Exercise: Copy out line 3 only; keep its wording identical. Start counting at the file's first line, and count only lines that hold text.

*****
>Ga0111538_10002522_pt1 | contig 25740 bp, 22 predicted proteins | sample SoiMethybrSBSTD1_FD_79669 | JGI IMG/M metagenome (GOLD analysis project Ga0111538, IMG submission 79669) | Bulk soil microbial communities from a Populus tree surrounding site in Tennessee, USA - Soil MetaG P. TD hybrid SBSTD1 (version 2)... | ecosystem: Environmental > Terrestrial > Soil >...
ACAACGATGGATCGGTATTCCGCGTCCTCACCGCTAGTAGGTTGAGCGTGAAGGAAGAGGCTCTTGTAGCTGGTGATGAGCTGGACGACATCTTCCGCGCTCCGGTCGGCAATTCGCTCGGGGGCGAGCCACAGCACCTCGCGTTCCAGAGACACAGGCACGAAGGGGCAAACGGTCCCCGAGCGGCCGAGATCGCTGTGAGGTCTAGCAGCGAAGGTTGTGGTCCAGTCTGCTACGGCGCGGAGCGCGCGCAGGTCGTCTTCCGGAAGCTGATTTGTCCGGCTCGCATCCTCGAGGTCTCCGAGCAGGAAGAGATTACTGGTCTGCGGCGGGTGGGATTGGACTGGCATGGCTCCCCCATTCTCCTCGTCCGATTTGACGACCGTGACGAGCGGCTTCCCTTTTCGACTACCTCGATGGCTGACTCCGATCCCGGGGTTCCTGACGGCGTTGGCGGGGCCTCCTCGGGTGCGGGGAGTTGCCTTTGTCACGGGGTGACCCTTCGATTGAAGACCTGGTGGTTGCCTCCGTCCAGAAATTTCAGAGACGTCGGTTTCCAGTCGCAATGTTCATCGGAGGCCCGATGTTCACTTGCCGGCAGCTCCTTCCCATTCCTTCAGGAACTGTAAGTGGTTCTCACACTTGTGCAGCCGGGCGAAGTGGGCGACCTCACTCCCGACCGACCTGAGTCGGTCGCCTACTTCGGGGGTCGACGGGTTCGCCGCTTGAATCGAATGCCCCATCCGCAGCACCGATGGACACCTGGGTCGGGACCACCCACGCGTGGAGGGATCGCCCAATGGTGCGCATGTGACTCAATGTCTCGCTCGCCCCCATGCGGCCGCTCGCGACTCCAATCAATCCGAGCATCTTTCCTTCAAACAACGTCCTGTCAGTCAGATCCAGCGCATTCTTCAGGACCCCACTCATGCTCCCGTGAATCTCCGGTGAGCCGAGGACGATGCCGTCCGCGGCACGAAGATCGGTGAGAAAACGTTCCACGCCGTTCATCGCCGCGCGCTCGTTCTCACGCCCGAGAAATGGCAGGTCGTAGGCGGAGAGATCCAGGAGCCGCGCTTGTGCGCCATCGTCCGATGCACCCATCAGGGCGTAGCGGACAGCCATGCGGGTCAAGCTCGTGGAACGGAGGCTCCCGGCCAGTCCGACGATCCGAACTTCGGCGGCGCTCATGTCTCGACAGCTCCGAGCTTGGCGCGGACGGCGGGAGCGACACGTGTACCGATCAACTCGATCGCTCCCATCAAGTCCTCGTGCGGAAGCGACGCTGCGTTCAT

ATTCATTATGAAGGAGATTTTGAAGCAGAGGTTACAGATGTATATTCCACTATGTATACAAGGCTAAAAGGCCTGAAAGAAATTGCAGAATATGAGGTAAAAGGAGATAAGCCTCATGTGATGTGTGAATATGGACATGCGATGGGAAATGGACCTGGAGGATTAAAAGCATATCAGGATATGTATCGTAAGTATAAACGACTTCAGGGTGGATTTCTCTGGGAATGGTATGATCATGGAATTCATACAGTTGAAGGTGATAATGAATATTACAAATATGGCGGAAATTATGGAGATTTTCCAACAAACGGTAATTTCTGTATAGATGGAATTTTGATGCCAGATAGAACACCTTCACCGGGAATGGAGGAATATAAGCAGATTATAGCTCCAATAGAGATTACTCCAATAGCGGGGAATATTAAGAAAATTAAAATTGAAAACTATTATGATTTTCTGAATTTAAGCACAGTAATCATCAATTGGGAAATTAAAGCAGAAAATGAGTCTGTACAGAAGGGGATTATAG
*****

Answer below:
ATTCATTATGAAGGAGATTTTGAAGCAGAGGTTACAGATGTATATTCCACTATGTATACAAGGCTAAAAGGCCTGAAAGAAATTGCAGAATATGAGGTAAAAGGAGATAAGCCTCATGTGATGTGTGAATATGGACATGCGATGGGAAATGGACCTGGAGGATTAAAAGCATATCAGGATATGTATCGTAAGTATAAACGACTTCAGGGTGGATTTCTCTGGGAATGGTATGATCATGGAATTCATACAGTTGAAGGTGATAATGAATATTACAAATATGGCGGAAATTATGGAGATTTTCCAACAAACGGTAATTTCTGTATAGATGGAATTTTGATGCCAGATAGAACACCTTCACCGGGAATGGAGGAATATAAGCAGATTATAGCTCCAATAGAGATTACTCCAATAGCGGGGAATATTAAGAAAATTAAAATTGAAAACTATTATGATTTTCTGAATTTAAGCACAGTAATCATCAATTGGGAAATTAAAGCAGAAAATGAGTCTGTACAGAAGGGGATTATAG